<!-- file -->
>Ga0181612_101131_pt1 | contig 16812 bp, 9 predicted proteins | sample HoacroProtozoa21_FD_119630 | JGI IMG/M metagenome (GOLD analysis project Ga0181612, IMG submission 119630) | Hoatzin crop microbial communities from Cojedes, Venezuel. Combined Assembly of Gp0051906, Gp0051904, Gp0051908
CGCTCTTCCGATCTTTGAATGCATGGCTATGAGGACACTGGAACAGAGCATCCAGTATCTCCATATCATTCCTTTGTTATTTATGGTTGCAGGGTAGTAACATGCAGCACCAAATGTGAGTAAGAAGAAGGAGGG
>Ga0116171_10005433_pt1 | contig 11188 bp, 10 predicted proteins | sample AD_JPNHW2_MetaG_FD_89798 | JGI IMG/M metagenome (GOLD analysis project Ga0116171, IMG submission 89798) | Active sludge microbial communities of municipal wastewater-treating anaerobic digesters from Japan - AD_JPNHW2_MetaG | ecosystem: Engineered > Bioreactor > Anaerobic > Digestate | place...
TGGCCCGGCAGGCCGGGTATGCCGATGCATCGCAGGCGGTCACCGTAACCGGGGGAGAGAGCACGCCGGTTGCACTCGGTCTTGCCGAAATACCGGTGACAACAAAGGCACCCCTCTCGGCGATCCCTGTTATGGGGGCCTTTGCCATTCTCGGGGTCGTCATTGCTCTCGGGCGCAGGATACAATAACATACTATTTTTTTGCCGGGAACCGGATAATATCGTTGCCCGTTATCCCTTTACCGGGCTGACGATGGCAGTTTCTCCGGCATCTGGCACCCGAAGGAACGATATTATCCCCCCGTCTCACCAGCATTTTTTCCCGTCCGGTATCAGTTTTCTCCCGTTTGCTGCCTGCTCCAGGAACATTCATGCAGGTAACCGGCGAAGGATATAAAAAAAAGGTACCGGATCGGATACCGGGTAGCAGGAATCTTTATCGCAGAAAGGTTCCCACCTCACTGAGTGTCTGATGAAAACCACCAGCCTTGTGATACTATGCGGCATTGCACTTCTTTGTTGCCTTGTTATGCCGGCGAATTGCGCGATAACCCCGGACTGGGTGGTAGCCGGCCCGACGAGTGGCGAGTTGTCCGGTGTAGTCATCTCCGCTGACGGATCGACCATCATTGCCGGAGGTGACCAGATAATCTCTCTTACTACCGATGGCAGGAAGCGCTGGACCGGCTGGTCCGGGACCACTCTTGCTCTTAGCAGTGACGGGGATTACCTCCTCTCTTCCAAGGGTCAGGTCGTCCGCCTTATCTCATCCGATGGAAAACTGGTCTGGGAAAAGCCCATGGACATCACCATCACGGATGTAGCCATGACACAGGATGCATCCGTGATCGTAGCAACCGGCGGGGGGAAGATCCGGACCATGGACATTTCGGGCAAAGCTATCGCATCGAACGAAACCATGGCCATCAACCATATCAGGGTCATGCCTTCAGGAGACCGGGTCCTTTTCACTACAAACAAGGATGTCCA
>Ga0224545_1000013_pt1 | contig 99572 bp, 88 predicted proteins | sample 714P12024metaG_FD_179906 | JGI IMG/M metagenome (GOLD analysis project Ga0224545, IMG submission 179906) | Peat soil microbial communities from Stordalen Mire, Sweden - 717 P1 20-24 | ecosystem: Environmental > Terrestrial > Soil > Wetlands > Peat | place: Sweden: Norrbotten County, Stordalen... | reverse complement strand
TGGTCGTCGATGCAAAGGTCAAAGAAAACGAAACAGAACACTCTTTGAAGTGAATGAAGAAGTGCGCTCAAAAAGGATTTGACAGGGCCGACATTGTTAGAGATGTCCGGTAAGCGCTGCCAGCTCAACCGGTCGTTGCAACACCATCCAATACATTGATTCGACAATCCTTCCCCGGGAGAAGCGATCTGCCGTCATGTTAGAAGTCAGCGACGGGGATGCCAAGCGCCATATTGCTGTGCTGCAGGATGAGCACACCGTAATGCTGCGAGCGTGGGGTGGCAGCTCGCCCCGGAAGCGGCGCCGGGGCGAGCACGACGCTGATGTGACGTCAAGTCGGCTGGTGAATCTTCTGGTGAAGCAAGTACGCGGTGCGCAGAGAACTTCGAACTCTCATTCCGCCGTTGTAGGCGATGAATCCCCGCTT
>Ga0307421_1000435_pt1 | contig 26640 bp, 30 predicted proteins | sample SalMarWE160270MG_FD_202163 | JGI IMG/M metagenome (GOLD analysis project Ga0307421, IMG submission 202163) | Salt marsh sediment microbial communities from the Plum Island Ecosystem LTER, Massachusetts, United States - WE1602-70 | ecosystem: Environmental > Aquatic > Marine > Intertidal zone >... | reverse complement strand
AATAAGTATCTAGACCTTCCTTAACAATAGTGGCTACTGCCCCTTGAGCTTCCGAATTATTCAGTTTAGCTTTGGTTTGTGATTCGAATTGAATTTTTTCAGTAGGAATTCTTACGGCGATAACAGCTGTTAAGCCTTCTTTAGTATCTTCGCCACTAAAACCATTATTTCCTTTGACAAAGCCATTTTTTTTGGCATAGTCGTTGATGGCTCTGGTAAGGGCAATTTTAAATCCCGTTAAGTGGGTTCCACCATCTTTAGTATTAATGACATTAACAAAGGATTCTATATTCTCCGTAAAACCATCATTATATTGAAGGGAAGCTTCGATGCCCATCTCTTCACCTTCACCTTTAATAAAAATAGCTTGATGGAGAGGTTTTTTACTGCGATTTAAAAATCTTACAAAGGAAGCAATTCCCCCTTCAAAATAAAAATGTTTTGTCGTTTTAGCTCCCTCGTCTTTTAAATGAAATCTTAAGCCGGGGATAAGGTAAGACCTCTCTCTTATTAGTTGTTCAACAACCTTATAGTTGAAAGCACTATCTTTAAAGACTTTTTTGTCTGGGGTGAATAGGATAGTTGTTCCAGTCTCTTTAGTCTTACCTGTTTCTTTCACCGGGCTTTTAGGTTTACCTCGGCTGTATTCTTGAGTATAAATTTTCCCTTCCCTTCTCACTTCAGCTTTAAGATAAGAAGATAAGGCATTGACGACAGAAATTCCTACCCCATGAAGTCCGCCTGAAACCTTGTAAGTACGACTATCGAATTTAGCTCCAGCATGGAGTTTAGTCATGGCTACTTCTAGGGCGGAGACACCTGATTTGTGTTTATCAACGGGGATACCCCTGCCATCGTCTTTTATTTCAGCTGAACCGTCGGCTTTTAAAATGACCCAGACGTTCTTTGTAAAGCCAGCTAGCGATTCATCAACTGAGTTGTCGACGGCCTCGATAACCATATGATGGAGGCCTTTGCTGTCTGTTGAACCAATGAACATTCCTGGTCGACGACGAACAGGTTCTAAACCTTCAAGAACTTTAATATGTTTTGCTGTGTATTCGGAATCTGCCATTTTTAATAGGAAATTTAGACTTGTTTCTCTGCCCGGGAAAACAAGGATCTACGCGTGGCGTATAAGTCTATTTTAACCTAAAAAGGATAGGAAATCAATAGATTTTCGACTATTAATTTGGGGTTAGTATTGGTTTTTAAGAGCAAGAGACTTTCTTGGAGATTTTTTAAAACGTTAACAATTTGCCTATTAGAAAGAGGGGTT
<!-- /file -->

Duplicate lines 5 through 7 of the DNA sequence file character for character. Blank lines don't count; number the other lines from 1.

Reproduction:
>Ga0224545_1000013_pt1 | contig 99572 bp, 88 predicted proteins | sample 714P12024metaG_FD_179906 | JGI IMG/M metagenome (GOLD analysis project Ga0224545, IMG submission 179906) | Peat soil microbial communities from Stordalen Mire, Sweden - 717 P1 20-24 | ecosystem: Environmental > Terrestrial > Soil > Wetlands > Peat | place: Sweden: Norrbotten County, Stordalen... | reverse complement strand
TGGTCGTCGATGCAAAGGTCAAAGAAAACGAAACAGAACACTCTTTGAAGTGAATGAAGAAGTGCGCTCAAAAAGGATTTGACAGGGCCGACATTGTTAGAGATGTCCGGTAAGCGCTGCCAGCTCAACCGGTCGTTGCAACACCATCCAATACATTGATTCGACAATCCTTCCCCGGGAGAAGCGATCTGCCGTCATGTTAGAAGTCAGCGACGGGGATGCCAAGCGCCATATTGCTGTGCTGCAGGATGAGCACACCGTAATGCTGCGAGCGTGGGGTGGCAGCTCGCCCCGGAAGCGGCGCCGGGGCGAGCACGACGCTGATGTGACGTCAAGTCGGCTGGTGAATCTTCTGGTGAAGCAAGTACGCGGTGCGCAGAGAACTTCGAACTCTCATTCCGCCGTTGTAGGCGATGAATCCCCGCTT
>Ga0307421_1000435_pt1 | contig 26640 bp, 30 predicted proteins | sample SalMarWE160270MG_FD_202163 | JGI IMG/M metagenome (GOLD analysis project Ga0307421, IMG submission 202163) | Salt marsh sediment microbial communities from the Plum Island Ecosystem LTER, Massachusetts, United States - WE1602-70 | ecosystem: Environmental > Aquatic > Marine > Intertidal zone >... | reverse complement strand